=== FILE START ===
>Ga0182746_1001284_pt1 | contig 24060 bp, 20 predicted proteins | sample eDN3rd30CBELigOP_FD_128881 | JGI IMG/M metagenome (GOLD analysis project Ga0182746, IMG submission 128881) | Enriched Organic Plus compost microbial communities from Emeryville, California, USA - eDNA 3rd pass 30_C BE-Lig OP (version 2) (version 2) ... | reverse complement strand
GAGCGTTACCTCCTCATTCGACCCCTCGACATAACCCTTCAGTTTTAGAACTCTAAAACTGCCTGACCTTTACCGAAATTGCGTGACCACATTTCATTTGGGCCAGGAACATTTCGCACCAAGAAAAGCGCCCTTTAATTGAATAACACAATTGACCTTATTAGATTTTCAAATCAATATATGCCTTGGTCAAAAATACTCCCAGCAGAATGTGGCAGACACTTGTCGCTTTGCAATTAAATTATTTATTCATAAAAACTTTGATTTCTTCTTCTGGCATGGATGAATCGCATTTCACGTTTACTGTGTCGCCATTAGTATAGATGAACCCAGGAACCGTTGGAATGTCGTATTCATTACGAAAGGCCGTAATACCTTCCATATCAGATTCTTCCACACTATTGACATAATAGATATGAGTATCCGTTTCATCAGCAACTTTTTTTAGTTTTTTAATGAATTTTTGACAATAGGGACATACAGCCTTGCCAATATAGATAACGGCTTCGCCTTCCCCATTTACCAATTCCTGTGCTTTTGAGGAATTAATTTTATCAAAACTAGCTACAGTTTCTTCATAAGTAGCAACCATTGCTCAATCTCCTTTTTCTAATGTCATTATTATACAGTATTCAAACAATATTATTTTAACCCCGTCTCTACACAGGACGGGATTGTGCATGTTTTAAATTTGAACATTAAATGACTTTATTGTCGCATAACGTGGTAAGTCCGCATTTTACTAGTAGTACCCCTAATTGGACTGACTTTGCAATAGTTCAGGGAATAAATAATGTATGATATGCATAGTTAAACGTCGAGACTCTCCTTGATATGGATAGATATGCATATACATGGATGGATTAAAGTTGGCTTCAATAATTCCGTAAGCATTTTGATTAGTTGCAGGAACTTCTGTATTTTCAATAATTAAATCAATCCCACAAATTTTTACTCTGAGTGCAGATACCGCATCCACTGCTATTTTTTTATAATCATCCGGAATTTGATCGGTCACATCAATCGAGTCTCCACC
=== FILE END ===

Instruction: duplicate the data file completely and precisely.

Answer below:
>Ga0182746_1001284_pt1 | contig 24060 bp, 20 predicted proteins | sample eDN3rd30CBELigOP_FD_128881 | JGI IMG/M metagenome (GOLD analysis project Ga0182746, IMG submission 128881) | Enriched Organic Plus compost microbial communities from Emeryville, California, USA - eDNA 3rd pass 30_C BE-Lig OP (version 2) (version 2) ... | reverse complement strand
GAGCGTTACCTCCTCATTCGACCCCTCGACATAACCCTTCAGTTTTAGAACTCTAAAACTGCCTGACCTTTACCGAAATTGCGTGACCACATTTCATTTGGGCCAGGAACATTTCGCACCAAGAAAAGCGCCCTTTAATTGAATAACACAATTGACCTTATTAGATTTTCAAATCAATATATGCCTTGGTCAAAAATACTCCCAGCAGAATGTGGCAGACACTTGTCGCTTTGCAATTAAATTATTTATTCATAAAAACTTTGATTTCTTCTTCTGGCATGGATGAATCGCATTTCACGTTTACTGTGTCGCCATTAGTATAGATGAACCCAGGAACCGTTGGAATGTCGTATTCATTACGAAAGGCCGTAATACCTTCCATATCAGATTCTTCCACACTATTGACATAATAGATATGAGTATCCGTTTCATCAGCAACTTTTTTTAGTTTTTTAATGAATTTTTGACAATAGGGACATACAGCCTTGCCAATATAGATAACGGCTTCGCCTTCCCCATTTACCAATTCCTGTGCTTTTGAGGAATTAATTTTATCAAAACTAGCTACAGTTTCTTCATAAGTAGCAACCATTGCTCAATCTCCTTTTTCTAATGTCATTATTATACAGTATTCAAACAATATTATTTTAACCCCGTCTCTACACAGGACGGGATTGTGCATGTTTTAAATTTGAACATTAAATGACTTTATTGTCGCATAACGTGGTAAGTCCGCATTTTACTAGTAGTACCCCTAATTGGACTGACTTTGCAATAGTTCAGGGAATAAATAATGTATGATATGCATAGTTAAACGTCGAGACTCTCCTTGATATGGATAGATATGCATATACATGGATGGATTAAAGTTGGCTTCAATAATTCCGTAAGCATTTTGATTAGTTGCAGGAACTTCTGTATTTTCAATAATTAAATCAATCCCACAAATTTTTACTCTGAGTGCAGATACCGCATCCACTGCTATTTTTTTATAATCATCCGGAATTTGATCGGTCACATCAATCGAGTCTCCACC